Reigning NABF lightweight champion “Hammerin’” Hank Lundy has heard all the threats from Dannie Williams as the two prepare to face one another for Lundy’s title on Friday, March 30th, 2012 at Foxwoods Resort Casino’s MGM Grand Theater.
There’s speculation that Williams’ vow to “hurt” Lundy didn’t actually come from Williams himself, but there’s no doubt who the voice is behind Lundy’s most recent response.
“Everything Hammerin’ Hank say comes out my mouth,” Lundy said, “and I do [it].
“So, if I tell you I’m going to do something, I’m going to do it. I told David Diaz I was going to knock him out, and I knocked him out. And I’m telling you, I’m going to take your heart, I’m going to crush it up, I’m going to break you down, and I’m going to knock you out.
“I put that on my kids. I’m going to hurt you. You’re going to feel what real pain is about.”
Lundy’s 10-round showdown against Williams (21-1, 17 KOs) is the main event of “All In,” presented by Jimmy Burchfield’s Classic Entertainment & Sports, and will air live on ESPN2’s “Friday Night Fights,” along with the 10-round co-feature between WBC USNBC middleweight champion Elvin Ayala (25-4-1, 11 KOs) of New Haven, Conn., and Hector Camacho Jr. (53-4-1, 28 KOs) of San Juan, Puerto Rico.
Philadelphia’s Lundy (21-1-1, 11 KOs) has risen to No. 4 in the WBC and is seeking his first title defense after capturing the belt in April against former Venezuelan Olympian Patrick Lopez, also broadcasted on “Friday Night Fights.”
Williams, a Saint Louis native, has won nine consecutive bouts – six by knockout – since suffering the first and only loss of his career against Eloy Perez in 2009 and is now ranked No. 11 in the WBC and No. 1 in the NABF.
The buzz began in late December when Williams’ promoter, Rumble Star Promotions president Steve Smith, issued a press release in which Williams was quoted as saying, “I hurt guys I fight. Lundy can talk all he wants, but that’s going to happen to him, too.”
Lundy – one of boxing’s most celebrated road warriors – challenged Williams to face him on his turf.
“If y’all aren’t coming to Philadelphia, Rhode Island, or Connecticut to fight ‘Hammerin’’ Hank, then we don’t have a fight,” Lundy said. “I’m tired of going into people’s backyards.”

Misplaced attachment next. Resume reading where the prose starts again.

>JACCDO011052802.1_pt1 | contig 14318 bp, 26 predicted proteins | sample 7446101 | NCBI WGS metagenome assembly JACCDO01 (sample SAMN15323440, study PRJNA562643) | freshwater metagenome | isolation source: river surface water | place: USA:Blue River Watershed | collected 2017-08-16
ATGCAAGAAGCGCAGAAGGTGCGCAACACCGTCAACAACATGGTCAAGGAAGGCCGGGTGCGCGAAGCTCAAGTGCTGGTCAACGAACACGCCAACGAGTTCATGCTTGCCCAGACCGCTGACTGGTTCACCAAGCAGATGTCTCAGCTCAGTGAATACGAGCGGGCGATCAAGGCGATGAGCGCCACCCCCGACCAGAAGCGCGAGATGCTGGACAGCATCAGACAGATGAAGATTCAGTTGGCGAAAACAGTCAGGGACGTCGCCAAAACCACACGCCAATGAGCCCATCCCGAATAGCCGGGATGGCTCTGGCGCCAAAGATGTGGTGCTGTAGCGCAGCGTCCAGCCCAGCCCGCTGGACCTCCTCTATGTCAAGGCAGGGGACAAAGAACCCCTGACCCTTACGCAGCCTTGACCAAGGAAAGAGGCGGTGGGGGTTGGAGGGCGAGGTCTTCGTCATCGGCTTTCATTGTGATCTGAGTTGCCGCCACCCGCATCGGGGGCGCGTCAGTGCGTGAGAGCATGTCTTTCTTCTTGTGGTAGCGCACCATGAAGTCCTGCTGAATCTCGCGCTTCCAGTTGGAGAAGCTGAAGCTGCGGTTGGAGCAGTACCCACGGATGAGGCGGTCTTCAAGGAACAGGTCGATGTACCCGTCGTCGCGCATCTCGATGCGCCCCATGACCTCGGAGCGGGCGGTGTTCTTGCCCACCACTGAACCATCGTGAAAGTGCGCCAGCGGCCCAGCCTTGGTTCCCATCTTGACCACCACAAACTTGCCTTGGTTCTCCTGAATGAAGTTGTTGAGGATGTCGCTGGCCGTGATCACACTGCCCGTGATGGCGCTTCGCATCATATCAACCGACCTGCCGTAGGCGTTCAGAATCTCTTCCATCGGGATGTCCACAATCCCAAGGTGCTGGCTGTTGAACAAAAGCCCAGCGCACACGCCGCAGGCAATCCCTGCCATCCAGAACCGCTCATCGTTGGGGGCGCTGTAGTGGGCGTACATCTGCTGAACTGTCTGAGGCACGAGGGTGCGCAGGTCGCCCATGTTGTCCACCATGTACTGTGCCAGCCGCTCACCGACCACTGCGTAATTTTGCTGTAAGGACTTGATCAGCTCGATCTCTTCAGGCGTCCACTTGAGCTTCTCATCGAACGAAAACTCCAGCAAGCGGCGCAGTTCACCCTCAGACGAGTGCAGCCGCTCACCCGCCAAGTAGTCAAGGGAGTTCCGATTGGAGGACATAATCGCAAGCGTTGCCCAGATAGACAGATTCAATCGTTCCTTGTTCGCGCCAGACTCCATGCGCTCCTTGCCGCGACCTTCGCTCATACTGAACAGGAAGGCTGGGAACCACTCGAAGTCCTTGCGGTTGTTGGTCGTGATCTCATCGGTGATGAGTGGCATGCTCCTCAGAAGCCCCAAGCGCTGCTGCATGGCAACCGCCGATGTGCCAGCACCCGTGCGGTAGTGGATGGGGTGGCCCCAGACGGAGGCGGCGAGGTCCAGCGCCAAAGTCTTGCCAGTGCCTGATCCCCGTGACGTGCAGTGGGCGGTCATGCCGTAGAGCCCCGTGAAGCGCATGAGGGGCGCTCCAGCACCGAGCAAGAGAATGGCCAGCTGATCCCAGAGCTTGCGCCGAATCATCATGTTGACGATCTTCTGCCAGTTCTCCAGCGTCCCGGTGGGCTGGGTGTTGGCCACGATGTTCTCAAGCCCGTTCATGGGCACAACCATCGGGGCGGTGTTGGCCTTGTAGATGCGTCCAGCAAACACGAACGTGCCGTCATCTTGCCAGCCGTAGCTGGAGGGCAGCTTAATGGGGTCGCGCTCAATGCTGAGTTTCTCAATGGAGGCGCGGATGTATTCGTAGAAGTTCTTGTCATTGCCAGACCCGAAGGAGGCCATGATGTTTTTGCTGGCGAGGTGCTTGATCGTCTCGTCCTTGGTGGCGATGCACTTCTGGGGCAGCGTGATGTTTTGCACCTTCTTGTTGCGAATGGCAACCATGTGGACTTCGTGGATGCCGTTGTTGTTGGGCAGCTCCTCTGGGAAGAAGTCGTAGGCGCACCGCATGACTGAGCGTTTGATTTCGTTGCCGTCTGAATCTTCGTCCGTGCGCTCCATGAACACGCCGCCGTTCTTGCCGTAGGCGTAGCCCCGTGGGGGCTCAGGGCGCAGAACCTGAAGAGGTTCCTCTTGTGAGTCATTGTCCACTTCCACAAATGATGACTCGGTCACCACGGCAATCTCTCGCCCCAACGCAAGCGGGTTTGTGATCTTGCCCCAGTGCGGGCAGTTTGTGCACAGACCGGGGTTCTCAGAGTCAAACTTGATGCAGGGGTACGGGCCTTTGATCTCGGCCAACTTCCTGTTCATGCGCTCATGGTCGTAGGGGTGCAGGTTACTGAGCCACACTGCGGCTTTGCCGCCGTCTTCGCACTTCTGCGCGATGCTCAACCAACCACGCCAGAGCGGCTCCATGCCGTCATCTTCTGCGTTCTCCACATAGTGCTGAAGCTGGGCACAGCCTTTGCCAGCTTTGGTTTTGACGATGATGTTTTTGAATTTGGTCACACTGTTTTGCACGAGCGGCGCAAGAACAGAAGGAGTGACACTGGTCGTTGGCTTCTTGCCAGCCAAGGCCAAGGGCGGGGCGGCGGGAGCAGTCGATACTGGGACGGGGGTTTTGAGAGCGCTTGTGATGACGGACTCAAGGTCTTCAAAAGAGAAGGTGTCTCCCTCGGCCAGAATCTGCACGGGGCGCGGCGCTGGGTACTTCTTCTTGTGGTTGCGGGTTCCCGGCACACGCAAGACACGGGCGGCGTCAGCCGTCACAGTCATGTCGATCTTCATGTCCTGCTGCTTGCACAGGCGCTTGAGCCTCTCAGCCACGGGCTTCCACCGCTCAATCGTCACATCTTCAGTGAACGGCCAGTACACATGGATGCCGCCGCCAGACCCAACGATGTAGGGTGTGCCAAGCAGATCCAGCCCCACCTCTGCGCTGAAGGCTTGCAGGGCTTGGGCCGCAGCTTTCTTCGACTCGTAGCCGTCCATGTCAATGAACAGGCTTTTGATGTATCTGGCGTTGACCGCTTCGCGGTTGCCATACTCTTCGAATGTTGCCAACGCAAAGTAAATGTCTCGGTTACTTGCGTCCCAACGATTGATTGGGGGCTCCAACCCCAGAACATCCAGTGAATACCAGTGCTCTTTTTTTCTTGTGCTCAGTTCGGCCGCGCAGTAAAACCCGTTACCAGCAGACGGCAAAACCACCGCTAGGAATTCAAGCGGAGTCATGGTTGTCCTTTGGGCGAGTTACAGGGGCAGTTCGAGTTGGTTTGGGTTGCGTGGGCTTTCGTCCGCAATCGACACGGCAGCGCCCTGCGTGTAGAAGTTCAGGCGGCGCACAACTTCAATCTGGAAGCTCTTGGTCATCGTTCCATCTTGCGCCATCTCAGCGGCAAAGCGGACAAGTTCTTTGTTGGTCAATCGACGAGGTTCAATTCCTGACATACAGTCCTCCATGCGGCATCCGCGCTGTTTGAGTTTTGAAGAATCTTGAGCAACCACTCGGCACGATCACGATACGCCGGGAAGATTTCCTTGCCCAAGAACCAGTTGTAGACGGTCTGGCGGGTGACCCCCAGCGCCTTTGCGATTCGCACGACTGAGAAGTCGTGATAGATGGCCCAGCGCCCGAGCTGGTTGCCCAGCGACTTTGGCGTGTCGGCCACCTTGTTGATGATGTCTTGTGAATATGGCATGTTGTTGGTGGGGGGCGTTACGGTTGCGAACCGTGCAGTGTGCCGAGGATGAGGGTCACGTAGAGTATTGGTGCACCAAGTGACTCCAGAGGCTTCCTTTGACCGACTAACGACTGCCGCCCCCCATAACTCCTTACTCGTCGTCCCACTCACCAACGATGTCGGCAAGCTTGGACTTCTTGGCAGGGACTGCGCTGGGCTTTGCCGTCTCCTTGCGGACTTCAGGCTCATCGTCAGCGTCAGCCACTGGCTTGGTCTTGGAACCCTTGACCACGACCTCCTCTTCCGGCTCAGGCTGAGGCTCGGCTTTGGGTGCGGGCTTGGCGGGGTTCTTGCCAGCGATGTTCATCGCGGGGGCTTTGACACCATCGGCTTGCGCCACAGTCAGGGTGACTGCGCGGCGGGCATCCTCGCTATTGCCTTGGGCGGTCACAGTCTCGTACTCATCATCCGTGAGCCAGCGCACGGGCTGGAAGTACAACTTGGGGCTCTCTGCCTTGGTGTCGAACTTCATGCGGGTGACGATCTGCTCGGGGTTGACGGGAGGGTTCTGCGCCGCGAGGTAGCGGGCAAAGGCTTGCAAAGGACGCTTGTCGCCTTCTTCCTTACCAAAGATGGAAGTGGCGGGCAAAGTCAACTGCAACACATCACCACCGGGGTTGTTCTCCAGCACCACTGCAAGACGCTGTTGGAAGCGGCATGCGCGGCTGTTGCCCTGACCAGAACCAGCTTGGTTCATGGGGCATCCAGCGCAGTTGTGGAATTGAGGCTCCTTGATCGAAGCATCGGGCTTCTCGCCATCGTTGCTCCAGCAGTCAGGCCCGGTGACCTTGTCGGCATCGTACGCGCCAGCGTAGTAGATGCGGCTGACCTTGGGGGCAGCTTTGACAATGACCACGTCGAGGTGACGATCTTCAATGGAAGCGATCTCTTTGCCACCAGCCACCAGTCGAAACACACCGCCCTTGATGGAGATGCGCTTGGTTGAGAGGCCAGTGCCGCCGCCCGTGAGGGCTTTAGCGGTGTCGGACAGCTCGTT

The only problem, according to Williams, is the initial boast didn’t come from the fighter, but rather his promoter – a minor drawback that has done little to suppress the excitement since Williams remains as confident now as he appeared to be in December.
“I guess they just wanted to spark the fight,” Williams said, “but, yeah, I feel I can hurt him.
“I’ve got speed. I’ve got power. Hank is talking a lot of smack like I’m not supposed to be in the ring with him, or that I haven’t fought anybody. He’s writing me off already. That’s his biggest mistake.”
Lundy has repeatedly referred to the discrepancy in competition between the two fighters. Since 2010, Lundy has won five of his last six fights, and the combined record of his opponents during that stretch is a remarkable 120-9-3. Since losing to Perez, Williams has faced five opponents with 10 or more losses; his last opponent, 37-year-old journeyman Fernando Trejo, has twice as many losses (18) as Lundy’s last six opponents combined.
“You fought a bunch of nobodies,” Lundy said. “Then you have the damn audacity to talk trash to me.”
“He said I haven’t fought anybody? We’ll see when I step up and fight him,” Williams countered.
The one advantage Williams might have is anonymity; Lundy has appeared on ESPN five times in the last year and a half, while Williams made his network television debut in August with a knockout win over Antonio Cervantes.
“They’re mad because they ain’t got nothing on me – no television footage, nothing on YouTube,” Williams said. “I’ve got a lot of people wondering who I am.”
Conversely, Williams has watched several of Lundy’s recent bouts – “Only a few times,” he said. “I don’t need to watch it” – to sharpen his game plan for March 30th.
“I know he comes to fight, but he moves a lot trying to be slick and he gets careless sometimes,” Williams said. “He’s never fought a fighter like me who’ll come at him every round – a fighter that can box and that can punch, too. I didn’t win national titles as an amateur with knockouts; I won them by boxing.
“I don’t think he can hurt me. He thinks he’s fast, but I don’t think he’s faster than me.”
The long-running feud will finally be settled March 30th. Lundy has yet to meet his match inside the ring, but it appears he’s met his equal in terms of unapologetic confidence. Lundy has never faced an opponent he didn’t think he could beat, and Williams is equally fearless, even if he hasn’t done all the talking himself.
“All I want is my opportunity,” Williams said, “and he’s just another person in the way.”
Tickets for “All In” are $40.00, $65.00, and $125.00 (VIP ringside) and can be purchased by calling CES at 401.724.2253/2254, or the Foxwoods box office at 800.200.2882, online at www.cesboxing.com
or www.foxwoods.com . Doors open 6 p.m. with the first bout scheduled for 7.